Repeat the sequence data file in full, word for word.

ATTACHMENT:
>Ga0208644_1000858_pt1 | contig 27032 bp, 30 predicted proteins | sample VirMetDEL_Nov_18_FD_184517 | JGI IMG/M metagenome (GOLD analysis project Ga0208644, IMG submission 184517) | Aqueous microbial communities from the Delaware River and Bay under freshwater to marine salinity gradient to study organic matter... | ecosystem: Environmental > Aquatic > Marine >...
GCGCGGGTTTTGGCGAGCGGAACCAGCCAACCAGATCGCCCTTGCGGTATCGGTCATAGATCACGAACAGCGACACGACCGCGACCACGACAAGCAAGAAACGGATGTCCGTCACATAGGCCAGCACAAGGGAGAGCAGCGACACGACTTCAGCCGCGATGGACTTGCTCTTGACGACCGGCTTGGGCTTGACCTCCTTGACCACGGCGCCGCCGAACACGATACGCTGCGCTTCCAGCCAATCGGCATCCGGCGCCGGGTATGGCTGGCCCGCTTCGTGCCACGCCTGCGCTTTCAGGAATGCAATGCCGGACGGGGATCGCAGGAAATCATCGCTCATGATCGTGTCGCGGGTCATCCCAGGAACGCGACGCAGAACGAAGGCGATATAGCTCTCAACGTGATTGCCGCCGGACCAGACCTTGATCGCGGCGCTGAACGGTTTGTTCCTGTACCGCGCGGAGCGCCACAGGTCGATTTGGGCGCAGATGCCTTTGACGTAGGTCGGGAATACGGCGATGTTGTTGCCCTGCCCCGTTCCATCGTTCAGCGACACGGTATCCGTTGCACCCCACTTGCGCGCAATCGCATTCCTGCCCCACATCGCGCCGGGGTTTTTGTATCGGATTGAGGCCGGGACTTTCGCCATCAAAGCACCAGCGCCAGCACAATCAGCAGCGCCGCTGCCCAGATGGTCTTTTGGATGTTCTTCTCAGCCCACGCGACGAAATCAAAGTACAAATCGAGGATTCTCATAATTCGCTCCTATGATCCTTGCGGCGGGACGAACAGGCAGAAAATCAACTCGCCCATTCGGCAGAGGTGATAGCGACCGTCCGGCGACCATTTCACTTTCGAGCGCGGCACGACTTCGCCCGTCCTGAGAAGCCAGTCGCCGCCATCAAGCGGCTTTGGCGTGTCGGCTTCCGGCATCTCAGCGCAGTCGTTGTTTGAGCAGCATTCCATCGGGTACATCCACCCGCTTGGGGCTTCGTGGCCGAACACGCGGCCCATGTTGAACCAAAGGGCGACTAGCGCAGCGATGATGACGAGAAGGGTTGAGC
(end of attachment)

>Ga0208644_1000858_pt1 | contig 27032 bp, 30 predicted proteins | sample VirMetDEL_Nov_18_FD_184517 | JGI IMG/M metagenome (GOLD analysis project Ga0208644, IMG submission 184517) | Aqueous microbial communities from the Delaware River and Bay under freshwater to marine salinity gradient to study organic matter... | ecosystem: Environmental > Aquatic > Marine >...
GCGCGGGTTTTGGCGAGCGGAACCAGCCAACCAGATCGCCCTTGCGGTATCGGTCATAGATCACGAACAGCGACACGACCGCGACCACGACAAGCAAGAAACGGATGTCCGTCACATAGGCCAGCACAAGGGAGAGCAGCGACACGACTTCAGCCGCGATGGACTTGCTCTTGACGACCGGCTTGGGCTTGACCTCCTTGACCACGGCGCCGCCGAACACGATACGCTGCGCTTCCAGCCAATCGGCATCCGGCGCCGGGTATGGCTGGCCCGCTTCGTGCCACGCCTGCGCTTTCAGGAATGCAATGCCGGACGGGGATCGCAGGAAATCATCGCTCATGATCGTGTCGCGGGTCATCCCAGGAACGCGACGCAGAACGAAGGCGATATAGCTCTCAACGTGATTGCCGCCGGACCAGACCTTGATCGCGGCGCTGAACGGTTTGTTCCTGTACCGCGCGGAGCGCCACAGGTCGATTTGGGCGCAGATGCCTTTGACGTAGGTCGGGAATACGGCGATGTTGTTGCCCTGCCCCGTTCCATCGTTCAGCGACACGGTATCCGTTGCACCCCACTTGCGCGCAATCGCATTCCTGCCCCACATCGCGCCGGGGTTTTTGTATCGGATTGAGGCCGGGACTTTCGCCATCAAAGCACCAGCGCCAGCACAATCAGCAGCGCCGCTGCCCAGATGGTCTTTTGGATGTTCTTCTCAGCCCACGCGACGAAATCAAAGTACAAATCGAGGATTCTCATAATTCGCTCCTATGATCCTTGCGGCGGGACGAACAGGCAGAAAATCAACTCGCCCATTCGGCAGAGGTGATAGCGACCGTCCGGCGACCATTTCACTTTCGAGCGCGGCACGACTTCGCCCGTCCTGAGAAGCCAGTCGCCGCCATCAAGCGGCTTTGGCGTGTCGGCTTCCGGCATCTCAGCGCAGTCGTTGTTTGAGCAGCATTCCATCGGGTACATCCACCCGCTTGGGGCTTCGTGGCCGAACACGCGGCCCATGTTGAACCAAAGGGCGACTAGCGCAGCGATGATGACGAGAAGGGTTGAGC